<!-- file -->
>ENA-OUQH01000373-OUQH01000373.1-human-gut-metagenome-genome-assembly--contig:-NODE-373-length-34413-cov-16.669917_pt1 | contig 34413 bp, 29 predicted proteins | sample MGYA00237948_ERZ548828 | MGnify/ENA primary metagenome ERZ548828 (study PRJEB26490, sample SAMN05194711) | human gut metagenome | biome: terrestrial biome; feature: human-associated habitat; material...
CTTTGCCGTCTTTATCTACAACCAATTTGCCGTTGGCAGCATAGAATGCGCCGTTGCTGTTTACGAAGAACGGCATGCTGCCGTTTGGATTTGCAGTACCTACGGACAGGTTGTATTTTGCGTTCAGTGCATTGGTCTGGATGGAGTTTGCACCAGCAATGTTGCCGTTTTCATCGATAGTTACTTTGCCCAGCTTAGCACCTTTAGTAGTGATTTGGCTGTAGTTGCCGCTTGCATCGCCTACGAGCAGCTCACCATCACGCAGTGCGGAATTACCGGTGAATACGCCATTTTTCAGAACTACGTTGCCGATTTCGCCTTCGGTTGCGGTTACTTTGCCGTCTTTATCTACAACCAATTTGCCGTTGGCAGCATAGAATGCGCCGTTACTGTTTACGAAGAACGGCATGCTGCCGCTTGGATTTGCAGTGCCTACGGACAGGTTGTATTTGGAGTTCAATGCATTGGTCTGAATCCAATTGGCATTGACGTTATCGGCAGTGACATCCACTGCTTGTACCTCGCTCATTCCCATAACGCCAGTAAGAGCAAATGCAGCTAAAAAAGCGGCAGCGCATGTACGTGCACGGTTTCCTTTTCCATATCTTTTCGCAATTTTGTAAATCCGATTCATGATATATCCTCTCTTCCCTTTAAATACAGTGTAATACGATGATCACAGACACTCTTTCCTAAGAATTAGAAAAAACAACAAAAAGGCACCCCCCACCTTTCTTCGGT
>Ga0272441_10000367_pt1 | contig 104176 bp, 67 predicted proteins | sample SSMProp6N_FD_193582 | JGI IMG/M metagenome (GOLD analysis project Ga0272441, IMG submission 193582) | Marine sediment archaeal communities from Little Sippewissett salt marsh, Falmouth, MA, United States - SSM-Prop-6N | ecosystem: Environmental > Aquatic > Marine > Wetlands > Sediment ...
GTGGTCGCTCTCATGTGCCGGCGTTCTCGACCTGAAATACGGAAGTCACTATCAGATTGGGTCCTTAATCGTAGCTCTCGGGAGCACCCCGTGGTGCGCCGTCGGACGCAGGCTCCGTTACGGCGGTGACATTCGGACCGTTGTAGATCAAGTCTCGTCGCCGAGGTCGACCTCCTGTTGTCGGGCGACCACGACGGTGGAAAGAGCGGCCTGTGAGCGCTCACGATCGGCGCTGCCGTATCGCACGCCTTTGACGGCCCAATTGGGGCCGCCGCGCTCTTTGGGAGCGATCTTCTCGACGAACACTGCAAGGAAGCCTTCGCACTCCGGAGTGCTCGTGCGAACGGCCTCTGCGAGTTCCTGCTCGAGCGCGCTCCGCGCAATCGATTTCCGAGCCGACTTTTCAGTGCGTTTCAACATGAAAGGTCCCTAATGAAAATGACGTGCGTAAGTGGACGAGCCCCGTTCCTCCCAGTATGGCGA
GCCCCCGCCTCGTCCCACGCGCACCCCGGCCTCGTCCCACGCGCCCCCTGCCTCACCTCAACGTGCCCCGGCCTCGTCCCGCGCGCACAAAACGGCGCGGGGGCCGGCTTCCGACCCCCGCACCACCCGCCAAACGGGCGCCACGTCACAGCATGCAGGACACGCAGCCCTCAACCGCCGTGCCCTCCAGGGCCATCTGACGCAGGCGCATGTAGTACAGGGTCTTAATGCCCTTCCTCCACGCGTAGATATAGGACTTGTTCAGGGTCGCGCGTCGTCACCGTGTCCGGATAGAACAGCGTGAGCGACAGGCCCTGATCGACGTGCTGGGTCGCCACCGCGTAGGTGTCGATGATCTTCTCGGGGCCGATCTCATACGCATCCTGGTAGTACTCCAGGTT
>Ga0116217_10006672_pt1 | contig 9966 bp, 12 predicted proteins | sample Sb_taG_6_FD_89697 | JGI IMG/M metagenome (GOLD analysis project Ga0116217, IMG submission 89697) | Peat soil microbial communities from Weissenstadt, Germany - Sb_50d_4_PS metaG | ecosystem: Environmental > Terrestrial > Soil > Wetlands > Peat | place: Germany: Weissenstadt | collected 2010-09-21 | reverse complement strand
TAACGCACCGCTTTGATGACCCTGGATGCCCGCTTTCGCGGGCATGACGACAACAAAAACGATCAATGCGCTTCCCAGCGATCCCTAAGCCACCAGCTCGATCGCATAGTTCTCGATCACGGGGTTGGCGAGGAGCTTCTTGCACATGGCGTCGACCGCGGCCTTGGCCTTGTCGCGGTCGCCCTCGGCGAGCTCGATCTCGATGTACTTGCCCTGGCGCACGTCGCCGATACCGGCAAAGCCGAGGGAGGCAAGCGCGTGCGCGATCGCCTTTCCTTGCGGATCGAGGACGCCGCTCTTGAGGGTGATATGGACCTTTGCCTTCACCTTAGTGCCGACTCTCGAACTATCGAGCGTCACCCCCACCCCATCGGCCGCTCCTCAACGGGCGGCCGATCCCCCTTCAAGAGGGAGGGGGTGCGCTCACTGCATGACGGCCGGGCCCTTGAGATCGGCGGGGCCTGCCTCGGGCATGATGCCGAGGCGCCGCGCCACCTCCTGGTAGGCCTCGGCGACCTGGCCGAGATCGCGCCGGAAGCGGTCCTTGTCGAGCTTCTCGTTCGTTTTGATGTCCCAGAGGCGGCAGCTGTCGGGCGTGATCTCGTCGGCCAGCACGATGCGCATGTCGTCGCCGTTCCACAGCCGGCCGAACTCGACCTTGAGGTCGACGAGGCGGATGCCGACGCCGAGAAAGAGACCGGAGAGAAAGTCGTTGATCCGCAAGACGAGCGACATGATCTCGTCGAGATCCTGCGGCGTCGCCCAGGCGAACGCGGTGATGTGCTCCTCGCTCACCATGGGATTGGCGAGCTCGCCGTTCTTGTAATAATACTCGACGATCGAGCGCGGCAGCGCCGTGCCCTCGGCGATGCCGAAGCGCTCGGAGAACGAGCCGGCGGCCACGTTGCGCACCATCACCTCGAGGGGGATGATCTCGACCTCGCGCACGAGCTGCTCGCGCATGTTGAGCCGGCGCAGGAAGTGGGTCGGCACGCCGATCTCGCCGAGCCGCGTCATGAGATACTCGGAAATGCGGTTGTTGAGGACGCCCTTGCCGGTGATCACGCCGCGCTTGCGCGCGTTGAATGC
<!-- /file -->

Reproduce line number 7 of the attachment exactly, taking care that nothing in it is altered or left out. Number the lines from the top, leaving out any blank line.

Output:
TAACGCACCGCTTTGATGACCCTGGATGCCCGCTTTCGCGGGCATGACGACAACAAAAACGATCAATGCGCTTCCCAGCGATCCCTAAGCCACCAGCTCGATCGCATAGTTCTCGATCACGGGGTTGGCGAGGAGCTTCTTGCACATGGCGTCGACCGCGGCCTTGGCCTTGTCGCGGTCGCCCTCGGCGAGCTCGATCTCGATGTACTTGCCCTGGCGCACGTCGCCGATACCGGCAAAGCCGAGGGAGGCAAGCGCGTGCGCGATCGCCTTTCCTTGCGGATCGAGGACGCCGCTCTTGAGGGTGATATGGACCTTTGCCTTCACCTTAGTGCCGACTCTCGAACTATCGAGCGTCACCCCCACCCCATCGGCCGCTCCTCAACGGGCGGCCGATCCCCCTTCAAGAGGGAGGGGGTGCGCTCACTGCATGACGGCCGGGCCCTTGAGATCGGCGGGGCCTGCCTCGGGCATGATGCCGAGGCGCCGCGCCACCTCCTGGTAGGCCTCGGCGACCTGGCCGAGATCGCGCCGGAAGCGGTCCTTGTCGAGCTTCTCGTTCGTTTTGATGTCCCAGAGGCGGCAGCTGTCGGGCGTGATCTCGTCGGCCAGCACGATGCGCATGTCGTCGCCGTTCCACAGCCGGCCGAACTCGACCTTGAGGTCGACGAGGCGGATGCCGACGCCGAGAAAGAGACCGGAGAGAAAGTCGTTGATCCGCAAGACGAGCGACATGATCTCGTCGAGATCCTGCGGCGTCGCCCAGGCGAACGCGGTGATGTGCTCCTCGCTCACCATGGGATTGGCGAGCTCGCCGTTCTTGTAATAATACTCGACGATCGAGCGCGGCAGCGCCGTGCCCTCGGCGATGCCGAAGCGCTCGGAGAACGAGCCGGCGGCCACGTTGCGCACCATCACCTCGAGGGGGATGATCTCGACCTCGCGCACGAGCTGCTCGCGCATGTTGAGCCGGCGCAGGAAGTGGGTCGGCACGCCGATCTCGCCGAGCCGCGTCATGAGATACTCGGAAATGCGGTTGTTGAGGACGCCCTTGCCGGTGATCACGCCGCGCTTGCGCGCGTTGAATGC